Background: Human polo-like kinase 1 (PLK1) expression has been associated with inferior outcomes in colorectal cancer. Our aims were to analyse PLK1 in rectal cancer, and its association with clinicopathological variables, overall survival as well as tumour regression to neoadjuvant treatment.
Methods: PLK1 expression was quantified with immunohistochemistry in the centre and periphery (invasive front) of rectal cancers, as well as in the involved regional lymph nodes from 286 patients. Scores were based on staining intensity and percentage of positive cells, multiplied to give weighted scores from 1-12, dichotomised into low (0-5) or high (6-12).
Results: PLK1 scores in the tumour periphery were significantly different to adjacent normal mucosa. Survival analysis revealed that low PLK1 score in the tumour periphery had a hazard ratio of death of 0.59 in multivariate analysis. Other predictors of survival included age, tumour depth, metastatic status, vascular and perineural invasion and adjuvant chemotherapy. There was no statistically significant correlation between PLK1 score and histological tumour regression in the neoadjuvant cohort.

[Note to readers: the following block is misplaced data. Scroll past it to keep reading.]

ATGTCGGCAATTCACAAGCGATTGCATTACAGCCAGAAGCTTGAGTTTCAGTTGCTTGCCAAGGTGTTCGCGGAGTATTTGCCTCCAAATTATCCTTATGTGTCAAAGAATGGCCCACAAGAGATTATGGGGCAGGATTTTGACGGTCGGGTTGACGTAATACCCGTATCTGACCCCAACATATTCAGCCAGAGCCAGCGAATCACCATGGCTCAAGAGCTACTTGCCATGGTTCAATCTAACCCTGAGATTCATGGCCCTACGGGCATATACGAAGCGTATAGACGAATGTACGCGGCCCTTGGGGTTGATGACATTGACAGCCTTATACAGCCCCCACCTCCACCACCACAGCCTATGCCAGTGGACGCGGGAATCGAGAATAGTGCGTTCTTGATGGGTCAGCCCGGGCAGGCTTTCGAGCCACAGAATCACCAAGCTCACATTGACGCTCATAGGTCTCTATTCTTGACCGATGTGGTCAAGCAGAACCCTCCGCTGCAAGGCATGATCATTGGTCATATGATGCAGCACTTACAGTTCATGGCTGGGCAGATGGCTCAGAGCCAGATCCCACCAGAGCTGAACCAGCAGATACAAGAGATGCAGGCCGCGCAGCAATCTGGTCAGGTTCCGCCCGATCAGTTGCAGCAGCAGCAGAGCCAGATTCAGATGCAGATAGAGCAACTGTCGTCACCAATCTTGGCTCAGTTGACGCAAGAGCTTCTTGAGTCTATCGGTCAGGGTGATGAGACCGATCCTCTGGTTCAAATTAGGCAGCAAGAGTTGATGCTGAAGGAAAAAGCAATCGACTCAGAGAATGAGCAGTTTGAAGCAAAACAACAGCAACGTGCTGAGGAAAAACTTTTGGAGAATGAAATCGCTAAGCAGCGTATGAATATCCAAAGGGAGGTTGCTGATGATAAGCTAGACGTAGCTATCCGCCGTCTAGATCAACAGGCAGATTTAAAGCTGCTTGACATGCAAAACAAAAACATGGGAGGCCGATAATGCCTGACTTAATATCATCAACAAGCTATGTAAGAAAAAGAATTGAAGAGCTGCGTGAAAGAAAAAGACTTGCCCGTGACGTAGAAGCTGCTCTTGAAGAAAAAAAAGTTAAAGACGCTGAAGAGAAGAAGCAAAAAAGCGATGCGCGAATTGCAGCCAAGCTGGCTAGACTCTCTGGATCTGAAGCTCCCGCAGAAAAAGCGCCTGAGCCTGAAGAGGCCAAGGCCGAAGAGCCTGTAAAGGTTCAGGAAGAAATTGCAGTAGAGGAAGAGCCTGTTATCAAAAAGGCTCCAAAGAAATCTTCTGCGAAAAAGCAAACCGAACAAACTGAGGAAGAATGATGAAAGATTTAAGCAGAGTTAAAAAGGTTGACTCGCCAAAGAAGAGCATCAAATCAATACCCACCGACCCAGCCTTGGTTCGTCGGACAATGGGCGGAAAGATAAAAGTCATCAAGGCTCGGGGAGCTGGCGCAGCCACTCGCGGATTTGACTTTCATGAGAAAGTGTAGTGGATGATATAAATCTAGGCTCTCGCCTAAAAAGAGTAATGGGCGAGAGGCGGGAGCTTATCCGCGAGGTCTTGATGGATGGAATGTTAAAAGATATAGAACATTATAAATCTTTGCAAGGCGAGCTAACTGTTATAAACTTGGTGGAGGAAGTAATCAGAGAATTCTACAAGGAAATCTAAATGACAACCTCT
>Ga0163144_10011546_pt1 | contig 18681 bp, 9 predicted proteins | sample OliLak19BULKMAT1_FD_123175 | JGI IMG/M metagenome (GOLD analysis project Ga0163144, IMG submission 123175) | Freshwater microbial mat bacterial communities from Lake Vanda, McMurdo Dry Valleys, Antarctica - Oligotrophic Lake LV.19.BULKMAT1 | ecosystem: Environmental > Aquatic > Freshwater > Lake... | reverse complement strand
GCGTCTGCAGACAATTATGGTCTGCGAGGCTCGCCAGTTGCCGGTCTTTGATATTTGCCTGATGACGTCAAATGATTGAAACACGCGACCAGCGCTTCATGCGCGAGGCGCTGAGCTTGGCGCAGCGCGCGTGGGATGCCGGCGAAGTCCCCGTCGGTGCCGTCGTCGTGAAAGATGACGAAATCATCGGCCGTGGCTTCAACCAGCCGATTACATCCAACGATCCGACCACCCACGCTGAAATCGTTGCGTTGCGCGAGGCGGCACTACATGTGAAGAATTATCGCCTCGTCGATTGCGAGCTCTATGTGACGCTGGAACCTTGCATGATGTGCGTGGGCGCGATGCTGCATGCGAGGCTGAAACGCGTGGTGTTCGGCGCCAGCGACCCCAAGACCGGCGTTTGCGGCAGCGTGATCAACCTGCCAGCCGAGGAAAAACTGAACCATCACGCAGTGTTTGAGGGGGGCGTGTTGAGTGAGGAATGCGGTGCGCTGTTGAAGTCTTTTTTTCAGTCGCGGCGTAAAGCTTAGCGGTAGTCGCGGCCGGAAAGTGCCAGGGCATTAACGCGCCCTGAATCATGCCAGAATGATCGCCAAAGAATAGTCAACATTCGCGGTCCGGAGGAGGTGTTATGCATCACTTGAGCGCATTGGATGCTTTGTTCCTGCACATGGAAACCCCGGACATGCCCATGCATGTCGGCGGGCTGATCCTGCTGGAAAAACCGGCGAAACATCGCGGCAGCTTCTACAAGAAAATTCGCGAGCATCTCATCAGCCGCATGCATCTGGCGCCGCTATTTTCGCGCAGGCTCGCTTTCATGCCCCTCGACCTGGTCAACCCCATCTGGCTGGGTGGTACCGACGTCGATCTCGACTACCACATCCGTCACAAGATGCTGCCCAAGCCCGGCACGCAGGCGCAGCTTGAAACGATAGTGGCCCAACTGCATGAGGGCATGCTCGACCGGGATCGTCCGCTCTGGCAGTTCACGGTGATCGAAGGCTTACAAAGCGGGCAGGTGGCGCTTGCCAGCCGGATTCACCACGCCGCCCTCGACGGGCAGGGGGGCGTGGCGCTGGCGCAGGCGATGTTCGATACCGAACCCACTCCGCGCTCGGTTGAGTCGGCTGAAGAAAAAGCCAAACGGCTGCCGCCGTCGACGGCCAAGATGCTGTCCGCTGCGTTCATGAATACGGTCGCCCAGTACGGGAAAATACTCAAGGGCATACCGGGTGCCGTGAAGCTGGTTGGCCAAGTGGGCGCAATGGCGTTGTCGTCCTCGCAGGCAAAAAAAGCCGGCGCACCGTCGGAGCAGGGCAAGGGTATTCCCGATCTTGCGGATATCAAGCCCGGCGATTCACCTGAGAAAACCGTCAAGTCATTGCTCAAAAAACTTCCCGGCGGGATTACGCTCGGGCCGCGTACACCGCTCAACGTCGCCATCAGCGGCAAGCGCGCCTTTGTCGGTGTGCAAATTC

Conclusion: Low PLK1 score was an independent predictor of superior overall survival, adjusting for multiple clinicopathological variables including treatment.